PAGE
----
If Deana McDonagh has one message for her industrial design students, it is to make the user, including their emotional connections to the products they use, an integral part of the design process. Her approach, called empathic design, has expanded in the last few years to include students with disabilities as part of the design process and eventually as designers themselves.
An Associate Professor of Industrial Design at Illinois, McDonagh created a class a few years ago in which design students worked with students with disabilities toward creating products that better served the needs of people with disabilities. More recently, students with disabilities have joined the class as designers, with some now looking toward careers in industrial design. McDonagh said the experience has been eye-opening, both for her and the students with disabilities.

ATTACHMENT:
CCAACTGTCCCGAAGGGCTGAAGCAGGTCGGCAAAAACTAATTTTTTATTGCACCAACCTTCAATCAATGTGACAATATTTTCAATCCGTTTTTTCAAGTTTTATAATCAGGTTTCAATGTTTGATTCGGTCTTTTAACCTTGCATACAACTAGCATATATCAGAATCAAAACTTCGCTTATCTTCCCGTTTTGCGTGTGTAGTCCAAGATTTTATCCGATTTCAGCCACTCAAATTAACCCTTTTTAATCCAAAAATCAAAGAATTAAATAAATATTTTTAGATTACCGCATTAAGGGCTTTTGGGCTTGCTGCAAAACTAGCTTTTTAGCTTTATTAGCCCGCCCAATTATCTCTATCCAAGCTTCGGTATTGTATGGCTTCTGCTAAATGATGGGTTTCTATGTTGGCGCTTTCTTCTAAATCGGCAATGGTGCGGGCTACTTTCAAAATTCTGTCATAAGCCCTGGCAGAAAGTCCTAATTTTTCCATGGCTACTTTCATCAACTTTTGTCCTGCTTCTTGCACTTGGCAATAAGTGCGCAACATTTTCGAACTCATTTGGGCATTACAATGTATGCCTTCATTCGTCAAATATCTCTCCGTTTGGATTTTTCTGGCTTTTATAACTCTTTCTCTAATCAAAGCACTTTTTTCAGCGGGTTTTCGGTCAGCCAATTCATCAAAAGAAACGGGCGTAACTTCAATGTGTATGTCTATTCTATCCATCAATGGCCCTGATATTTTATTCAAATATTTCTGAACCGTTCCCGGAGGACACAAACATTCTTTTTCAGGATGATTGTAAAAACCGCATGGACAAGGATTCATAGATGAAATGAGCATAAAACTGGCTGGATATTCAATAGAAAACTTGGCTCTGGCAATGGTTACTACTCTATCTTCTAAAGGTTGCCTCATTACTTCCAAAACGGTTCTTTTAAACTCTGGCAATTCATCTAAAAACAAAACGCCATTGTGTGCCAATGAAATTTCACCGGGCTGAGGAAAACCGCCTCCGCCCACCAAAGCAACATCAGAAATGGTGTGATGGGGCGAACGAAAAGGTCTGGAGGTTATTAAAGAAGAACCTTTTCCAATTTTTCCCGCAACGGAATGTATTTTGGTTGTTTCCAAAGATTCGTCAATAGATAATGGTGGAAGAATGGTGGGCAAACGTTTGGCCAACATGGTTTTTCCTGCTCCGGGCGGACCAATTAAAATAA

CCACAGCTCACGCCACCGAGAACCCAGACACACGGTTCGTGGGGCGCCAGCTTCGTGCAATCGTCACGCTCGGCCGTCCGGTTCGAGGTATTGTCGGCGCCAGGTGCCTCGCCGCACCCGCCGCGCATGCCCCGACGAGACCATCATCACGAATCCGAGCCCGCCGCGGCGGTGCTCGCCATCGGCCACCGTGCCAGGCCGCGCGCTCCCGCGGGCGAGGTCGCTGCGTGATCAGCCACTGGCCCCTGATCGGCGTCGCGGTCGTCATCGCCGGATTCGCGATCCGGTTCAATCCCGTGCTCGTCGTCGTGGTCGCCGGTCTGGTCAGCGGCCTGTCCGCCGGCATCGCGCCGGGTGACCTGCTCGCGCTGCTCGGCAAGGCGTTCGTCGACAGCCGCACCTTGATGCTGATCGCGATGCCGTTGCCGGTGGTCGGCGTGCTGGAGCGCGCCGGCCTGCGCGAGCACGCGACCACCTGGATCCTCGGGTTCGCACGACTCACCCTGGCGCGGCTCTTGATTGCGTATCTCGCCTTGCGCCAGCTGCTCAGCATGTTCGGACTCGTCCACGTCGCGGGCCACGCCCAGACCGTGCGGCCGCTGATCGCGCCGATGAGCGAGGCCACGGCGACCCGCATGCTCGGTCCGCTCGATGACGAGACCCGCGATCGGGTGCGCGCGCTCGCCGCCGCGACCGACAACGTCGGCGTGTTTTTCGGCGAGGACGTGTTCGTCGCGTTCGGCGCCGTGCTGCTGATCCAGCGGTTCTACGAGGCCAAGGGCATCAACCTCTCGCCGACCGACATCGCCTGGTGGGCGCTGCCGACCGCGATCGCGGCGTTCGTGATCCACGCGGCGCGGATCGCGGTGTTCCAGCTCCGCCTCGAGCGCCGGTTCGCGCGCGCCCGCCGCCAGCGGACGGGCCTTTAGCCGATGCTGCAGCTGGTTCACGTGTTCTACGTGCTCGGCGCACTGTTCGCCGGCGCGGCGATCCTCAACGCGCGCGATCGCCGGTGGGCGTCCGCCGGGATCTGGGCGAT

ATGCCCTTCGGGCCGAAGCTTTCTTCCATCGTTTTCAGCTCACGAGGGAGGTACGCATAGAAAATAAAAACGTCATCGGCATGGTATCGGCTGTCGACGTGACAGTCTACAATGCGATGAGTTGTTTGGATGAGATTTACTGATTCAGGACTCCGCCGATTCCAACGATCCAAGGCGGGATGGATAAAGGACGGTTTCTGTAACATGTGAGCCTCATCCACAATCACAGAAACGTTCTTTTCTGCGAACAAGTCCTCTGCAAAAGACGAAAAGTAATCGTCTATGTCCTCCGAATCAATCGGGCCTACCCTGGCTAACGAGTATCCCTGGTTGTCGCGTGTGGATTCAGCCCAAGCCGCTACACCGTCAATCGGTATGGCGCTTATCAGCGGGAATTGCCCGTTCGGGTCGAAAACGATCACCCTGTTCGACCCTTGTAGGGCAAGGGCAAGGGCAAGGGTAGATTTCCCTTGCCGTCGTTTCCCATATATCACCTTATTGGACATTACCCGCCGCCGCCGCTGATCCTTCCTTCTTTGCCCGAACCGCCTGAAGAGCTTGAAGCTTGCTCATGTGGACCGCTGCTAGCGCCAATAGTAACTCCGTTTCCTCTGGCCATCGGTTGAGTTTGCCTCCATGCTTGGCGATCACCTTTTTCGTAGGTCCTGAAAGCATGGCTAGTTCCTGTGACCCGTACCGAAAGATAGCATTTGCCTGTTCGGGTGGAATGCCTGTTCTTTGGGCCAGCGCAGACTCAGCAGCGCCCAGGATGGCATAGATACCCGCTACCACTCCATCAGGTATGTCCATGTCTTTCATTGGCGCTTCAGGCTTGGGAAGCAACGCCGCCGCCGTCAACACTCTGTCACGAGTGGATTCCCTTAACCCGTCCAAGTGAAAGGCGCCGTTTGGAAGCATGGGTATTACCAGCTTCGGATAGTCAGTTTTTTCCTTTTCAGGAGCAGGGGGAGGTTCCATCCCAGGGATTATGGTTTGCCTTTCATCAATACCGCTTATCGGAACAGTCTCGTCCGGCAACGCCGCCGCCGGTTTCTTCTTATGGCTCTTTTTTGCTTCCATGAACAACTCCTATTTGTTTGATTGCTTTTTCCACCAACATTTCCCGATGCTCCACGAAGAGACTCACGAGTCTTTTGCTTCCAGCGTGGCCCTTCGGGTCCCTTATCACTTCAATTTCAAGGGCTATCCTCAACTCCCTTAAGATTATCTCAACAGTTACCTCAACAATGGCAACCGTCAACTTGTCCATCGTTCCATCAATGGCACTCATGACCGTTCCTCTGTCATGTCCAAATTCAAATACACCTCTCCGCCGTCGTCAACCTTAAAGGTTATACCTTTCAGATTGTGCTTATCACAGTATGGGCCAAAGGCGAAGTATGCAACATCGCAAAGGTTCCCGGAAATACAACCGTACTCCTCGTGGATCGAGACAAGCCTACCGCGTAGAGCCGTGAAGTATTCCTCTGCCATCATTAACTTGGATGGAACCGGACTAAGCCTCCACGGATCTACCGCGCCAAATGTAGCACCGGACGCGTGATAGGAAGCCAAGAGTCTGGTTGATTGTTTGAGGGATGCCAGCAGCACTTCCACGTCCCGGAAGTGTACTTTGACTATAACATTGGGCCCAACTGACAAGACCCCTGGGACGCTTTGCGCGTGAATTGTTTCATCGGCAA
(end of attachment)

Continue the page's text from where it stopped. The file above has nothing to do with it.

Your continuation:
What we found is that they had never really had any experience of the impact of design and to be part of the process and, this is my interpretation, is that it was very empowering for them, McDonagh said. They realized that their voice has real authority. They are the experts in their life experience. Well, suddenly, we took their life experience and their feelings, which are very visceral and difficult to communicate, and we actually responded to them.
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